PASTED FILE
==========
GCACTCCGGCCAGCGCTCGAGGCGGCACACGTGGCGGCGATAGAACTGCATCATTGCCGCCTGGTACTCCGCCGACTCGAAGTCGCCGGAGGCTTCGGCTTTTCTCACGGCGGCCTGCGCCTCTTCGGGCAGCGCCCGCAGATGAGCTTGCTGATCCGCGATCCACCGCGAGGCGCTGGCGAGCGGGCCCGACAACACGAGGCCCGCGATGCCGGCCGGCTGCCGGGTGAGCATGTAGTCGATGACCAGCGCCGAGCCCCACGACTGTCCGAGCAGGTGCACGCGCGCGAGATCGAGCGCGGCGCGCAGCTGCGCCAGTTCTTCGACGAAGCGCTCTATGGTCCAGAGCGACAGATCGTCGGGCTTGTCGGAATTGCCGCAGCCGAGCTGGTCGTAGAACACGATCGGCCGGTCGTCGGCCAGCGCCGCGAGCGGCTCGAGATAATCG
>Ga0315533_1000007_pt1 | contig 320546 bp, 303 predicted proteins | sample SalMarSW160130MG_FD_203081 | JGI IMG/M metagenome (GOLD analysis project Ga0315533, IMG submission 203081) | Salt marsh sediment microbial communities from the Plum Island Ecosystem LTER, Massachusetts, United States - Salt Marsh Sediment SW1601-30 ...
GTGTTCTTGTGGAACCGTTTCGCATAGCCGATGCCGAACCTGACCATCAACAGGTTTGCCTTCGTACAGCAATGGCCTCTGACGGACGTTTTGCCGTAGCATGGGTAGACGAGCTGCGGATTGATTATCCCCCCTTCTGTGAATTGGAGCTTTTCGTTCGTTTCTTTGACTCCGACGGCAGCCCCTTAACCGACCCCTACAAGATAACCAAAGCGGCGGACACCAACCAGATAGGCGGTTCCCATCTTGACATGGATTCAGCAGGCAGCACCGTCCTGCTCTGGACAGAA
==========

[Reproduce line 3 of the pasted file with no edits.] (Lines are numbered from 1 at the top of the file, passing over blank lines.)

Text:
GTGTTCTTGTGGAACCGTTTCGCATAGCCGATGCCGAACCTGACCATCAACAGGTTTGCCTTCGTACAGCAATGGCCTCTGACGGACGTTTTGCCGTAGCATGGGTAGACGAGCTGCGGATTGATTATCCCCCCTTCTGTGAATTGGAGCTTTTCGTTCGTTTCTTTGACTCCGACGGCAGCCCCTTAACCGACCCCTACAAGATAACCAAAGCGGCGGACACCAACCAGATAGGCGGTTCCCATCTTGACATGGATTCAGCAGGCAGCACCGTCCTGCTCTGGACAGAA